Testing PHP

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Hello everyone,

one area which I never used and I don't know how, is the automated testing of
PHP scripts.

The problem is that I can not image this will work and what will be tested.
eg. will each function be tested ? But how will the test know what will be the
result ?

So do you have to manually define what should be the result of a test, that the
test software knows what is right or wrong ?

Has anybody experience with that and perhaps some links to tutorials ?

thank you,
johannes keßler
Version: GnuPG v2.0.11 (GNU/Linux)


Re: Testing PHP

johannes keßler wrote:
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There are two main ways of automated testing: unit tests and functional

Unit tests test functions, classes, etc. I think SimpleTest is one of
the most known unit test libraries for PHP.

Functional tests test the behaviour of the software. For instance,
Selenium can be used to test a site.

In both cases, you can only test against known results, so you will have
to provide what is right and what is wrong. You feed your code known
input and expect the known output. If the output is different, there is
an error, either in your code or in your test (or in your setup maybe).
For unit tests, an exception is output as well. For some input, your
function or class should escalate, and it is good to test for this

Best regards.

Re: Testing PHP

johannes keßler wrote:
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Code testing is a whole area of expertise itself, much more than can be
explained in a newsgroup.  But it's also common to all languages, not
just PHP, and the principles are the same.  Larger projects have whole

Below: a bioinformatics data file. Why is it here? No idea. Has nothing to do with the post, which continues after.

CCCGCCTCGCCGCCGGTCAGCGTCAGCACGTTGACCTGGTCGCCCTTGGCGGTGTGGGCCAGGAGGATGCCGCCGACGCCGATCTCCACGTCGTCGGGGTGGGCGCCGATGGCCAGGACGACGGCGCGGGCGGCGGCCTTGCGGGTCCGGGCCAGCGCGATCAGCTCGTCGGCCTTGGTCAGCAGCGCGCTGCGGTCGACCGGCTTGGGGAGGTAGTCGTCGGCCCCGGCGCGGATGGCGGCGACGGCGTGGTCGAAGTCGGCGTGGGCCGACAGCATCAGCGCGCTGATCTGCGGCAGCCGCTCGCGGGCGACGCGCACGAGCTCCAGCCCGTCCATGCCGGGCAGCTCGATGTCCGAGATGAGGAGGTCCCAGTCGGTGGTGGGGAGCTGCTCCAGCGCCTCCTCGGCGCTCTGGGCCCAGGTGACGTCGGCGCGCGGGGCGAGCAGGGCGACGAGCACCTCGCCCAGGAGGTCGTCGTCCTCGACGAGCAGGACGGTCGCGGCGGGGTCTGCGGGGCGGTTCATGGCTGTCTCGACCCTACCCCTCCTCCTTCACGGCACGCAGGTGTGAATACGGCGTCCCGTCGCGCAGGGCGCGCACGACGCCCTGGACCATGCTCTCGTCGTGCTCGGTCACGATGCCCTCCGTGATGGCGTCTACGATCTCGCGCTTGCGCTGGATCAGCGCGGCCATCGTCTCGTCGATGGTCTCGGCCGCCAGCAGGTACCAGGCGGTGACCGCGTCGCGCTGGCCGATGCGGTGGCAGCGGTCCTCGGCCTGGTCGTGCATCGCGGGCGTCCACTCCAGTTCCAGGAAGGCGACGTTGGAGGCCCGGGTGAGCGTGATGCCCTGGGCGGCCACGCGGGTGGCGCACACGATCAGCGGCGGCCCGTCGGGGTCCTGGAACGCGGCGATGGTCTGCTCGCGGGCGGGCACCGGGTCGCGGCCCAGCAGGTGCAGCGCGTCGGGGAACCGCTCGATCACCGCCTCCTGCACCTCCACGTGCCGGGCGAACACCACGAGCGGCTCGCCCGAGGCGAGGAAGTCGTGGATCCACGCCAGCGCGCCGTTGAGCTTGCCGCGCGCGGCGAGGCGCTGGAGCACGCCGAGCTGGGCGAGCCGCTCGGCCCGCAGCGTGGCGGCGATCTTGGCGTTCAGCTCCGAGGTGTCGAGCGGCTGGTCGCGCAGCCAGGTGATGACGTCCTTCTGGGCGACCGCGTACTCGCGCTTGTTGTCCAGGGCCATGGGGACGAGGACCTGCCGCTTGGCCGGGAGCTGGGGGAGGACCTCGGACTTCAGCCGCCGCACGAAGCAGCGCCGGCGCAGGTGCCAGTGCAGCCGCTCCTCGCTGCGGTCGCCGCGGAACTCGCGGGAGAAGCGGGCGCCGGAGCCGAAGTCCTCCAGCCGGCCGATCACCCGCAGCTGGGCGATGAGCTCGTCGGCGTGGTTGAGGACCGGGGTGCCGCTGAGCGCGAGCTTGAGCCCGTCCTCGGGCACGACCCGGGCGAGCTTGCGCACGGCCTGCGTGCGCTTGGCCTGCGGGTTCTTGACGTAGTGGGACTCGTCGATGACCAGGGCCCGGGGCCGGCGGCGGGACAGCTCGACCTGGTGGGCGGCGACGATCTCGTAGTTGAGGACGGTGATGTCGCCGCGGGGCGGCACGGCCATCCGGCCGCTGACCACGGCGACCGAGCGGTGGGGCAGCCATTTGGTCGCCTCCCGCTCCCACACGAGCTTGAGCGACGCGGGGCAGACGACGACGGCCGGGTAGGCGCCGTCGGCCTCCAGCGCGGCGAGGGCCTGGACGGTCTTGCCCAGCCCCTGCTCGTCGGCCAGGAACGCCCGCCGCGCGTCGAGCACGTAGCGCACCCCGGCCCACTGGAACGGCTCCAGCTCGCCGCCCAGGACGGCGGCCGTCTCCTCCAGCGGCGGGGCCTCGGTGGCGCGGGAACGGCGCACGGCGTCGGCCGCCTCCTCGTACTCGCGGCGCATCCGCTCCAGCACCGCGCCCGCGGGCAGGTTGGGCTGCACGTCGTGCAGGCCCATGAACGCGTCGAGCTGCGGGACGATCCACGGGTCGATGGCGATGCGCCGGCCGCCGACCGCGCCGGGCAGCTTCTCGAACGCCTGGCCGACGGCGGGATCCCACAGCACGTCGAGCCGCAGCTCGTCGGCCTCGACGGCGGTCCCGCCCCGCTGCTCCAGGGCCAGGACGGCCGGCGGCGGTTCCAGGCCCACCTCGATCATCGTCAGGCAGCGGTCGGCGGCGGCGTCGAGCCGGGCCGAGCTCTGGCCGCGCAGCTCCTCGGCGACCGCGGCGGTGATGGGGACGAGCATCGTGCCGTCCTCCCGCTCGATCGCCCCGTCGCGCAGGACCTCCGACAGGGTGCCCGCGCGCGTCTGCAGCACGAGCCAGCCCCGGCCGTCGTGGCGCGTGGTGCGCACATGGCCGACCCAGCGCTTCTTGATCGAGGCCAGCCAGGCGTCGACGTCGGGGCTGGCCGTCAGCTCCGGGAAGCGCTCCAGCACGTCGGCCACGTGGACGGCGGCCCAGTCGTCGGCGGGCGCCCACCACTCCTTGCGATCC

groups of people who's only job is to test software.

These projects hand the design documents to the programmers and testers.
  The programmers write the code according to the design; the testers
create test cases according to those same documents.  Test cases start
at the lowest level (i.e. class or function) and work their way up until
the entire program is tested.

The test cases include both good and bad input, as well as the expected
results.  When there is a difference between the expected results and
the actual ones, the problem is one of three places - either the
programmer didn't write the code correctly, the tester didn't set the
results correctly, or the design document was insufficiently clear (or
was ambiguous).

The programmer can also act as the tester, but this is less desirable
because the programmer knows how he/she designed the code, and will test
according to that.  But on small projects, it's the only way you can do it.

Remove the "x" from my email address
Jerry Stuckle
JDS Computer Training Corp.

Re: Testing PHP

Jerry Stuckle wrote:
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Good summary.

Re: Testing PHP

On Oct 8, 5:28=A0pm, sheldonlg <sheldonlg> wrote:
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Ass kiss

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